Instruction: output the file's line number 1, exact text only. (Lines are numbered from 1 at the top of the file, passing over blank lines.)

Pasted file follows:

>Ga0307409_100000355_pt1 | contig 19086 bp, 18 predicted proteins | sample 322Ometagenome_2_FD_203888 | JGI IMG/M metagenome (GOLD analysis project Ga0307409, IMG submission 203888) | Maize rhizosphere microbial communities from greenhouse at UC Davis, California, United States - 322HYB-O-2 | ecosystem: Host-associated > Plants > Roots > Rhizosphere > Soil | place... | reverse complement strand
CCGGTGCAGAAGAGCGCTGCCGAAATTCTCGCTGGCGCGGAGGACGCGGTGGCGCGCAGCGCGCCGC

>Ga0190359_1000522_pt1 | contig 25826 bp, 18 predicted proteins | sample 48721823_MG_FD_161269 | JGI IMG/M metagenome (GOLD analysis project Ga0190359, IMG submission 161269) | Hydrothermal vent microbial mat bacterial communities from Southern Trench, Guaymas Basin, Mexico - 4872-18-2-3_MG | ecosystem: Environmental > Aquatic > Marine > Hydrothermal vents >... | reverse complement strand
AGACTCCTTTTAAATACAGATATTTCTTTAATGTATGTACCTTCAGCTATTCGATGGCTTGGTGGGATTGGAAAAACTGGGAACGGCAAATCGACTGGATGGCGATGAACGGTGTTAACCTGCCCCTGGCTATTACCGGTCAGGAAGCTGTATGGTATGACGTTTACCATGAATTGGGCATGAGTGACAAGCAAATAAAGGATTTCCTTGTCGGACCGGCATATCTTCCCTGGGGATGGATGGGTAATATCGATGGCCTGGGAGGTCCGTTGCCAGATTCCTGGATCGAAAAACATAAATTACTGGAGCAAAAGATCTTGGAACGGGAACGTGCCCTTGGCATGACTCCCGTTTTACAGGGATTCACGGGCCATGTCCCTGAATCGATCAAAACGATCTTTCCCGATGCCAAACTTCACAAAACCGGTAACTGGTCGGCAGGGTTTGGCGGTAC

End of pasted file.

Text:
>Ga0307409_100000355_pt1 | contig 19086 bp, 18 predicted proteins | sample 322Ometagenome_2_FD_203888 | JGI IMG/M metagenome (GOLD analysis project Ga0307409, IMG submission 203888) | Maize rhizosphere microbial communities from greenhouse at UC Davis, California, United States - 322HYB-O-2 | ecosystem: Host-associated > Plants > Roots > Rhizosphere > Soil | place... | reverse complement strand